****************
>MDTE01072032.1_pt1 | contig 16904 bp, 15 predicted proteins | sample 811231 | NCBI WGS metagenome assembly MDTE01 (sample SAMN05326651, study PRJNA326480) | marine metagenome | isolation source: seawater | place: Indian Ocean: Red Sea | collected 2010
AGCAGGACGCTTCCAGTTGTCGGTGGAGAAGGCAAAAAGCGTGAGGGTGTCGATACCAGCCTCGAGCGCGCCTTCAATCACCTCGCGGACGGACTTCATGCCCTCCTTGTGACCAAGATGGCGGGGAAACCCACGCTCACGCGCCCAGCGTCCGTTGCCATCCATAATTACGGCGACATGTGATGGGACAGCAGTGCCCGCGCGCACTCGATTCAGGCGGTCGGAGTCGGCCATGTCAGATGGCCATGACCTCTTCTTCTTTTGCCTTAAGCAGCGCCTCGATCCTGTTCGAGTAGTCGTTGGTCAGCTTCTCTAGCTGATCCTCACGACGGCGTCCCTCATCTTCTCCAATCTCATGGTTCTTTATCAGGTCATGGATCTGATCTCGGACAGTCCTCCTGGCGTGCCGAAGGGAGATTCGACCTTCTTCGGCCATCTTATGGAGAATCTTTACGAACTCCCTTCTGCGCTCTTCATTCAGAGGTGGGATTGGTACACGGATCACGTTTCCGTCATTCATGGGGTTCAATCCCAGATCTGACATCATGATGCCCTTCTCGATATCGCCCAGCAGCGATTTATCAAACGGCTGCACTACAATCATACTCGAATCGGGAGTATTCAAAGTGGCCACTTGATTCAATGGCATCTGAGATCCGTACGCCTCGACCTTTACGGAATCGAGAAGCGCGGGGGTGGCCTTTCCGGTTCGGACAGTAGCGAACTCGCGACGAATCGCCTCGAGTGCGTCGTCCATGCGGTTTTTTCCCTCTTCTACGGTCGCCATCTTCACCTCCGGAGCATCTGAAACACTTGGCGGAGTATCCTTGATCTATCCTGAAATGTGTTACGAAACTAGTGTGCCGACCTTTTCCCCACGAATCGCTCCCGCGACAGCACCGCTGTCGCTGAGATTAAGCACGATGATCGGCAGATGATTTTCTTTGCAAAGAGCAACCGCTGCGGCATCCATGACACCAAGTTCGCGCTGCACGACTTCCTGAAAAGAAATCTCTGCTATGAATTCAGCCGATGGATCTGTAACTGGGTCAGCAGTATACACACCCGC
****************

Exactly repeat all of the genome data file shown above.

>MDTE01072032.1_pt1 | contig 16904 bp, 15 predicted proteins | sample 811231 | NCBI WGS metagenome assembly MDTE01 (sample SAMN05326651, study PRJNA326480) | marine metagenome | isolation source: seawater | place: Indian Ocean: Red Sea | collected 2010
AGCAGGACGCTTCCAGTTGTCGGTGGAGAAGGCAAAAAGCGTGAGGGTGTCGATACCAGCCTCGAGCGCGCCTTCAATCACCTCGCGGACGGACTTCATGCCCTCCTTGTGACCAAGATGGCGGGGAAACCCACGCTCACGCGCCCAGCGTCCGTTGCCATCCATAATTACGGCGACATGTGATGGGACAGCAGTGCCCGCGCGCACTCGATTCAGGCGGTCGGAGTCGGCCATGTCAGATGGCCATGACCTCTTCTTCTTTTGCCTTAAGCAGCGCCTCGATCCTGTTCGAGTAGTCGTTGGTCAGCTTCTCTAGCTGATCCTCACGACGGCGTCCCTCATCTTCTCCAATCTCATGGTTCTTTATCAGGTCATGGATCTGATCTCGGACAGTCCTCCTGGCGTGCCGAAGGGAGATTCGACCTTCTTCGGCCATCTTATGGAGAATCTTTACGAACTCCCTTCTGCGCTCTTCATTCAGAGGTGGGATTGGTACACGGATCACGTTTCCGTCATTCATGGGGTTCAATCCCAGATCTGACATCATGATGCCCTTCTCGATATCGCCCAGCAGCGATTTATCAAACGGCTGCACTACAATCATACTCGAATCGGGAGTATTCAAAGTGGCCACTTGATTCAATGGCATCTGAGATCCGTACGCCTCGACCTTTACGGAATCGAGAAGCGCGGGGGTGGCCTTTCCGGTTCGGACAGTAGCGAACTCGCGACGAATCGCCTCGAGTGCGTCGTCCATGCGGTTTTTTCCCTCTTCTACGGTCGCCATCTTCACCTCCGGAGCATCTGAAACACTTGGCGGAGTATCCTTGATCTATCCTGAAATGTGTTACGAAACTAGTGTGCCGACCTTTTCCCCACGAATCGCTCCCGCGACAGCACCGCTGTCGCTGAGATTAAGCACGATGATCGGCAGATGATTTTCTTTGCAAAGAGCAACCGCTGCGGCATCCATGACACCAAGTTCGCGCTGCACGACTTCCTGAAAAGAAATCTCTGCTATGAATTCAGCCGATGGATCTGTAACTGGGTCAGCAGTATACACACCCGC